When To Euthanize A Dog With Hemangiosarcoma (Reality Hurts)

As much as you love your dog, you know there is a time when you will have to say goodbye. This is probably the only time your dog truly disappoints you. Just like people, dogs are exposed to a plethora of affections. Most of them are treatable. Others could be kept under control, so dogs may still live for many years. But then, there are a few affections that are usually fatal. Hemangiosarcome is one of them. At this point, you probably ask yourself when to euthanize a dog with hemangiosarcoma and when to cut the suffering.

Also referred to as HSA in the medical industry, hemangiosarcoma in dogs is actually a brutal form of cancer. It affects the blood vessels and is malignant. It usually appears in the spleen, but it may also show up in the liver or heart. After all, since it affects the blood and there is plenty of blood going in these organs, the cancer can spread very easily. Furthermore, an unexpected situation may arise when least expected – without a single warning.

Now, what should you know about it and how do you make the best decision for your dog?

 

Understanding the causes of hemangiosarcoma

There are a few reasons that could lead to hemangiosarcoma dogs. Most commonly, the exposure of cancerous substances is the main issue. Carcinogens are the type of substances that could cause cancer in various tissues. Some of these substances include chemicals, tobacco smoke, asbestos or chlorides, yet the list is way longer than that. Pretty much any chemical has a potential risk in your dog – as well as in yourself.

Other than that, it is worth noting that some breeds have an issue with genetics as well. They have a predisposition for this type of dog spleen cancer. Golden retrievers are more likely to get it than other breeds. However, Labradors could also be exposed to it, not to mention German Shepherds. While these breeds include a few different varieties, all of them are exposed to the exact same risks in the long run. With all these, any other breed could end up with cancer.

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How long dogs could live with hemangiosarcoma

As sad as it may sound, you should not get your hopes up if you have a hemangiosarcoma dog. It does not mean that you should be negative. Instead, it is important to know that a dog with hemangiosarcoma has a low life expectancy. The prognosis is not the best. The disease can kick in anytime, and your dog may show no symptoms for a while, so it is important to know what kind of signs to pay attention to. Without a treatment, the cancer will spread throughout the body, causing lots of suffering.

A treatment will extend your dog’s life, but not by long. Even if your dog undergoes surgery and chemotherapy overtime, the disease will still progress. Cancer cells will spread throughout the body anyway. The bleeding could start and stop at random times. It will go on until the dog literally collapses. A dog going through an emergency surgery and various treatments will survive for less than a year. In other words, this type of cancer is not curable in dogs.

Types of hemangiosarcoma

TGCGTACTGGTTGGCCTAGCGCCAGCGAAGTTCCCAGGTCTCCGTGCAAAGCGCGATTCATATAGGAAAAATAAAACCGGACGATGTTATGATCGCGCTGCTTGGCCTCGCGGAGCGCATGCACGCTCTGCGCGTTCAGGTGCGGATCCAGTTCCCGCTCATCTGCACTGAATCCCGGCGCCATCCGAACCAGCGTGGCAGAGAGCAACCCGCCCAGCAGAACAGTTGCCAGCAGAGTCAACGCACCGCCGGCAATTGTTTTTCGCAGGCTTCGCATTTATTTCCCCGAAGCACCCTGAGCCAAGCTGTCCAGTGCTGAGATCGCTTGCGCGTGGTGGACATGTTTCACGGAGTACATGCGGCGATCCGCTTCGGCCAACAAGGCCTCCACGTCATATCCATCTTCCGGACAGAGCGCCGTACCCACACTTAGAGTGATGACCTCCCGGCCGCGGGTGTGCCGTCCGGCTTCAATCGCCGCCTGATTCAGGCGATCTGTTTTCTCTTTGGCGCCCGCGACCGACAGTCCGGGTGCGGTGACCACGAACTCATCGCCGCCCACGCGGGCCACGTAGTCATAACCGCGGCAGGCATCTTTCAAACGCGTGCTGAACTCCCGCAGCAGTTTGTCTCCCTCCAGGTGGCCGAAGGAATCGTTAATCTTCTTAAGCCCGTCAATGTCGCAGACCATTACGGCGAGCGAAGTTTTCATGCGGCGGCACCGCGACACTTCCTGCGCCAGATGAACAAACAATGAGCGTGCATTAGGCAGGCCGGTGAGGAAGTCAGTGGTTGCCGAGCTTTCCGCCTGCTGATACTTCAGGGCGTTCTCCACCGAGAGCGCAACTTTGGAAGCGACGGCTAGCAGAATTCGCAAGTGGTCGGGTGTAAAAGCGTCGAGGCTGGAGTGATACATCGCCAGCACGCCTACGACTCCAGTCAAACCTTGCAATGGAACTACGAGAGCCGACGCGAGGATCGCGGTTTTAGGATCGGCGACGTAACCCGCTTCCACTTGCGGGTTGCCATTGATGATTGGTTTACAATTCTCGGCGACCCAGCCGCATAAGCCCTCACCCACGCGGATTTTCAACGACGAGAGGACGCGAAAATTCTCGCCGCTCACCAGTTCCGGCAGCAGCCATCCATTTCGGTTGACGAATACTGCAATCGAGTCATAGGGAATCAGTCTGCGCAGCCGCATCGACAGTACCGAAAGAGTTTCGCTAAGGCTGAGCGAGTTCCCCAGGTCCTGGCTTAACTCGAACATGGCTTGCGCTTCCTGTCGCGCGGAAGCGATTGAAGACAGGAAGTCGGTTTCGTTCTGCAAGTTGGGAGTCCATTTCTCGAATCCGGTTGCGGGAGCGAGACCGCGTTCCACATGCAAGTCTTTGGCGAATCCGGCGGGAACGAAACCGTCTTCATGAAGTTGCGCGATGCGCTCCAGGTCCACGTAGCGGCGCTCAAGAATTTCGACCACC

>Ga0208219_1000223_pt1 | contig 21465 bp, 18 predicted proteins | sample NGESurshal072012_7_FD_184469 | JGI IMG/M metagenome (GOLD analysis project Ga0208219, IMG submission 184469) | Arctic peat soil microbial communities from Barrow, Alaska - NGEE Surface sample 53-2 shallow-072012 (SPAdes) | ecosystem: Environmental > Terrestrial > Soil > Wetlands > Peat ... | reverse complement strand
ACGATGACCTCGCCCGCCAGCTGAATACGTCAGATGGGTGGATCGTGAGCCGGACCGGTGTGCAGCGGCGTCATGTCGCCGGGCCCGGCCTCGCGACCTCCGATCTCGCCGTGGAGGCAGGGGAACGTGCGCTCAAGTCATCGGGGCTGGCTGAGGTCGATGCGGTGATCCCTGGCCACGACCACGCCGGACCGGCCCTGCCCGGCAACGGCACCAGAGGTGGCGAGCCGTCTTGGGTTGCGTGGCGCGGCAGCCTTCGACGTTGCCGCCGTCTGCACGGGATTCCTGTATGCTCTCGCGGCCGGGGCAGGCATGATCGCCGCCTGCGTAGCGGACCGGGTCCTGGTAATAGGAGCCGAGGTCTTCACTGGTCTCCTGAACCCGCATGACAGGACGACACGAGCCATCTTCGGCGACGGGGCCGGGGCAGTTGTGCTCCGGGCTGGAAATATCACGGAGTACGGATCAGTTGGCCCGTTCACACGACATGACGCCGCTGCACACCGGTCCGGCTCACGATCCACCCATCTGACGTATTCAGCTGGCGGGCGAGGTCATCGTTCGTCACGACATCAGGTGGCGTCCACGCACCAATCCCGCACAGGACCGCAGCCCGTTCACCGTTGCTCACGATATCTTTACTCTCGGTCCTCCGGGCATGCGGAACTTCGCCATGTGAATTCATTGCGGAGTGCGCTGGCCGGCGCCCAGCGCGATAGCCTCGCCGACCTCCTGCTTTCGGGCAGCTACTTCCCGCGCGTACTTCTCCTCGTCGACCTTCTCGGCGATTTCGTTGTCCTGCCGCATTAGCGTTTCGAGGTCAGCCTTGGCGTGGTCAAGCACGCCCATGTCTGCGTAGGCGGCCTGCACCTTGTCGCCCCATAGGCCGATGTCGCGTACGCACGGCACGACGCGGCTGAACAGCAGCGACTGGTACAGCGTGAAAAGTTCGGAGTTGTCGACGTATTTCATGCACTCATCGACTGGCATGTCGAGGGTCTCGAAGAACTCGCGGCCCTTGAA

Pet owners should know that there are three types of hemangiosarcoma and each of them comes with a low survival rate.

The dermal type of hemangiosarcoma targets the skin. This is one of the easiest forms of this cancer. Cancerous growths will end up on the skin. Surgery can remove them completely. However, the risk is not entirely gone. They may come back anytime, not to mention the risk of internal metastasis – the cancer spreading to other cells or organs.

The subcutaneous form of hemangiosarcoma is a bit different. It usually shows up under the skin layer. It targets the top layer under the skin. The cancer will be visible as dark red blood growths – not by you, but during a detailed treatment. In more than half the cases, this type of cancer will end up spreading internally to other organs.

Finally, the visceral form of hemangiosarcoma is the most aggressive one. It usually affects the spleen, but it also targets the heart. These tumors keep growing and bleed continuously. There are more options to clear the infection or at least try to – removing the spleen. You can at least prevent a life threatening issue. When it affects the heart, this tumor can bring in extra pressure. As a direct consequence, the heart will no longer pump like it should. This complication is referred to as pericardial effusion.

 

Signs that your dog may suffer from hemangiosarcoma

You cannot identify this form of cancer yourself, yet you can pay attention to signs. Keep in mind that only a vet can provide a proper diagnostic after a set of detailed analyses that may also involve X rays. Pet owners can, on the other hand, pay attention to small signs that might indicate an issue. These signs are common and may also underline other affections – less harmful, of course.

Knowing when to euthanize a dog with hemangiosarcoma depends on how severe the cancer is. Keep in mind that some dogs may show no signs of this affection whatsoever. There could be internal bleeding in the abdomen, but there would be no visible signs of blood in the stool or the urine.

A general loss of appetite might be one of the common signs of hemangiosarcoma. As a direct consequence, your dog will also lose weight. Weight loss is a sign of other problems as well. Diarrhea and vomiting are just as common, not to mention lethargy. Your dog will experience general weakness – it may come and go though, so your dog may look perfectly fine the next day.

Bruising on the skin and pale gums are not to be overlooked either, not to mention heavy panting, difficulty breathing and collapse. The more signs you can see, the more likely your dog has cancer cells. Seek help from a vet straight away.